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Nantahala Ranger District
North Carolina

In March 2017, the Nantahala Ranger District issued a Scoping Notice for the Southside Project in North Carolina. The project includes timber harvests and treatments on stands within and near the Chattooga River headwaters. Despite strong public opposition, the District Ranger signed the final decision approving the project in February of 2019.

The project includes harvesting timber on 317 acres of national forest land (196 acres of 2-age harvests/ 121 acres of group selection); herbicide applications throughout timber harvesting sites, and on roads and skid trails; and burning 37 acres, in combination with a separate but connected proposal to burn 722 acres at Bull Pen and 956 acres at the eastern portion of the project area around Jacks Creek. Nearly 60% of the stands of timber offered for harvesting in the Southside Project are over 100 years old, and are prime candidates for old-growth restoration. At least two stands of timber are existing old growth, with trees near or over 200 years in age. 

Explore the project area on our Interactive Map.

Click the links below to read our comments submitted throughout the project planning process. To view a detailed timeline of our involvement in this issue from 2017 to the present, visit the Southside Update Page.

The latest: February 2024

The Chattooga Conservancy joined a coalition of conservation organizations to file a federal lawsuit against the U.S. Forest Service on January 31st, 2024 alleging that the agency’s plan to log a sensitive area of timber next to the Whitewater River as part of the Southside Project violates federal law. The lawsuit was filed by the Southern Environmental Law Center (SELC) on behalf of the Center for Biological Diversity, Chattooga Conservancy, Defenders of Wildlife, MountainTrue, and Sierra Club. Read more in our recent blog post.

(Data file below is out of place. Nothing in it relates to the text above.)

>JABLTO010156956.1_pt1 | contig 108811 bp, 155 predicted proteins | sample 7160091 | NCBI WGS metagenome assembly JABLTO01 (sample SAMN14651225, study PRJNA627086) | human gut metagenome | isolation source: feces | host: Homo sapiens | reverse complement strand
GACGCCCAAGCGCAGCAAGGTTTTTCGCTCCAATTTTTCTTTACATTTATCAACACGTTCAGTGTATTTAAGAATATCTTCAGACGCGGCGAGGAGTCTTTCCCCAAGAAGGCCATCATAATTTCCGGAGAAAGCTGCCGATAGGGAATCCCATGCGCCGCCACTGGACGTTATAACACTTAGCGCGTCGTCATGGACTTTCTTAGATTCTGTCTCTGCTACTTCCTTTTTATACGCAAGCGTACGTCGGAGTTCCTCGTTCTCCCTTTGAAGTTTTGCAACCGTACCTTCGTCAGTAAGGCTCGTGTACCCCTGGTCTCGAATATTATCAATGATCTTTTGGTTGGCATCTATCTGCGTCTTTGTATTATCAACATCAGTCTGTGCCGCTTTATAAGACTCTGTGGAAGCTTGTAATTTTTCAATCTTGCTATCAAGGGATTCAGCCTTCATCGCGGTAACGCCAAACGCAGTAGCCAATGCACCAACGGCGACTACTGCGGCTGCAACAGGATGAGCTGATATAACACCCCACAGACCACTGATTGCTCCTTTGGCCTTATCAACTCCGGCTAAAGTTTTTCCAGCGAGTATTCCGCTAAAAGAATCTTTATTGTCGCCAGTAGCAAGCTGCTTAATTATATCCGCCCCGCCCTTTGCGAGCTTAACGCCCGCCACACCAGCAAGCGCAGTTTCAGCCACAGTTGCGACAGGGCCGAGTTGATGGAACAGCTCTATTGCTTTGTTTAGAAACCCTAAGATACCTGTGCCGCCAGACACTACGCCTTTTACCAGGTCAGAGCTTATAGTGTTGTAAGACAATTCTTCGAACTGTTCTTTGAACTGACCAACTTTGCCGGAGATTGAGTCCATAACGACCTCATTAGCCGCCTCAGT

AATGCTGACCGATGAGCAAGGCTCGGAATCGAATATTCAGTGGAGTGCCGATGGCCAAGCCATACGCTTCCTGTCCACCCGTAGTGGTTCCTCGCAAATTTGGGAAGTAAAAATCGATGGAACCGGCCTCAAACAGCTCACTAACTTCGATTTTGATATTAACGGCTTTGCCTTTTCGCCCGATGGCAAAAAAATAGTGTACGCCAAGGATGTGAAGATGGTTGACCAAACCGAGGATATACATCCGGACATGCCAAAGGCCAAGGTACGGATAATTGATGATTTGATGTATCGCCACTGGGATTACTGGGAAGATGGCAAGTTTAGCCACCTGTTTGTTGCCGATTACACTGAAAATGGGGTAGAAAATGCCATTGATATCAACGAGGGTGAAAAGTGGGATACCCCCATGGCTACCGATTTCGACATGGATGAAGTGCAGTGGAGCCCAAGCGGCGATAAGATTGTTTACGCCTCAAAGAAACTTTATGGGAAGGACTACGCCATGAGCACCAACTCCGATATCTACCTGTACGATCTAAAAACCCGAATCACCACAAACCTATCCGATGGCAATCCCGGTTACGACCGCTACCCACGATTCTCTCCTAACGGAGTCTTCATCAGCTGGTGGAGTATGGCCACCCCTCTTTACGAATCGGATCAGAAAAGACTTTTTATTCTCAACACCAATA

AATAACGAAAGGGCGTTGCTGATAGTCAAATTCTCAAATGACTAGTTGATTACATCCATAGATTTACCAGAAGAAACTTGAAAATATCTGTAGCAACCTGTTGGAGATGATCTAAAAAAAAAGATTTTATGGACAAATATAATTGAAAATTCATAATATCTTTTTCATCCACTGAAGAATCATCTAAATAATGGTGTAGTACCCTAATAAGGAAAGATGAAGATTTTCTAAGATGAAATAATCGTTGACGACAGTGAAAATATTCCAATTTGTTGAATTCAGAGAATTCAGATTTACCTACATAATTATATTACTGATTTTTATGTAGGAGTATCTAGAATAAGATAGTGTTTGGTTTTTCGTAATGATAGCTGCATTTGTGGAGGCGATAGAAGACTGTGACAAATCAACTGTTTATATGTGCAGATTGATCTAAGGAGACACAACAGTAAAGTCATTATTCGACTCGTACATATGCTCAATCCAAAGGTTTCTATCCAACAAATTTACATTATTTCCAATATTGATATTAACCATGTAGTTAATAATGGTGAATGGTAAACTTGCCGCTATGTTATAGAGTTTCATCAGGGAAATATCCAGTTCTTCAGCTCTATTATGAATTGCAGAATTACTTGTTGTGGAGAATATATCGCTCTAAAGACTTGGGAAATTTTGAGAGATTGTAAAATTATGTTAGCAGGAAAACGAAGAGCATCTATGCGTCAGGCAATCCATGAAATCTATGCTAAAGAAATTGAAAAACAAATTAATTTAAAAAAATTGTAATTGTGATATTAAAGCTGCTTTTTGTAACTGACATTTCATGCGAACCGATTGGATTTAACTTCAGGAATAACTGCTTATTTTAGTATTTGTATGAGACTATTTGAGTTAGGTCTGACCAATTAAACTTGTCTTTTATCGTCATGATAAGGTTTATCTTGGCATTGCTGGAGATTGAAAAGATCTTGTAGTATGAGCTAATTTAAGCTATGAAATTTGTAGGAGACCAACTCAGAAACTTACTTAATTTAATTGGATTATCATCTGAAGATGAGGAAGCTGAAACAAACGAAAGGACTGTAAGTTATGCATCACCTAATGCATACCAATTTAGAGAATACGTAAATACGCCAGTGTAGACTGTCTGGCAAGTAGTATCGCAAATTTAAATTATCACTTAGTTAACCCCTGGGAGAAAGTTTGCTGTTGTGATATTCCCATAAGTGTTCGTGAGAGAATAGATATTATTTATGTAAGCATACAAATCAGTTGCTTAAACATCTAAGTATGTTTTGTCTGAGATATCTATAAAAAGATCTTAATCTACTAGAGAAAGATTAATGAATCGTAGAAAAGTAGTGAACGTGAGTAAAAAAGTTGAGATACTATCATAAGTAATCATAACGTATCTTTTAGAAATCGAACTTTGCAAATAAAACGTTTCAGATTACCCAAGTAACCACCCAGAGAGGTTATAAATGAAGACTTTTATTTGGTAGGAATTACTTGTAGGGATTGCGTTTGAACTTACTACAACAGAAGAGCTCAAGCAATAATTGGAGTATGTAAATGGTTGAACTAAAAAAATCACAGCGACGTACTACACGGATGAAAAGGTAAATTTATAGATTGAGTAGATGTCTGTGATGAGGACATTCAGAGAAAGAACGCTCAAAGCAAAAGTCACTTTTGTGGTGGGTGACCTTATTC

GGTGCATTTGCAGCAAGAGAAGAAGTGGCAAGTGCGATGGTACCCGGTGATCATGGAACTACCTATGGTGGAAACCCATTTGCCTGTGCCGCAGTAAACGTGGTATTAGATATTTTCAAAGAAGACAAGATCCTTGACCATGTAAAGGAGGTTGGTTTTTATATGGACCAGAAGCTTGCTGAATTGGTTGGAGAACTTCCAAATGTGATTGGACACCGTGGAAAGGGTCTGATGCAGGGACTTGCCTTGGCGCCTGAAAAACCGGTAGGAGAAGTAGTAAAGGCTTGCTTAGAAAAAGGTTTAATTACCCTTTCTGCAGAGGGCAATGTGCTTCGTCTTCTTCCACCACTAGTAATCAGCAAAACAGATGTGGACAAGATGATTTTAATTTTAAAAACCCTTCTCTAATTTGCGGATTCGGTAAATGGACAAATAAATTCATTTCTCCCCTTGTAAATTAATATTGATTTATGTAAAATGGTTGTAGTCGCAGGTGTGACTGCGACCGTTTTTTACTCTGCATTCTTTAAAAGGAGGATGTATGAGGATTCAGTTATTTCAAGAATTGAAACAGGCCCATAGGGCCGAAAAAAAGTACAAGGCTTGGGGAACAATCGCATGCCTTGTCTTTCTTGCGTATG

November 2022

A controversial 37-acre forest stand on Brushy Mountain has been sold by the Forest Service as of August 17th, 2022.  This forest contains a stand of rare old growth trees as well as state-listed threatened green salamander populations.  The timber sale was first offered for bidders back in August 2021, but no bids were made.  The sale was reopened in July 2022 at a deeply discounted price, and closed on August 11th with one official bid for $55,604, which included both the Brushy Mountain area, and another 61 acres of timber stands surrounding Jack’s Creek, a brook trout stream.

During open bidding, an allied organization named Mountain True made an offer to match the amount of the highest bid received for the timber sale, to keep the 37 acres of Brushy Mountain forest standing. The Forest Service did not consider the offer, based on the agency’s final decision to cut the trees, which had been finalized despite immense public opposition back in 2019. The offer to leave the trees standing was not considered an official bid.

The Southern Environmental Law Center submitted a Freedom of Information Act request for material regarding the recent Brushy Mountain timber sale. We will continue to monitor the pending travesty of destroying the unique old growth forest on Brushy Mountain, to educate and inform the public of the Forest Service’s dealings.

On November 14th, 2022, the Climate Forests Campaign released a new report called America’s Vanishing Climate Forests which features the Southside Project as an example of how federal agencies are failing to utilize existing mature and old growth forests for carbon sequestration and climate change mitigation.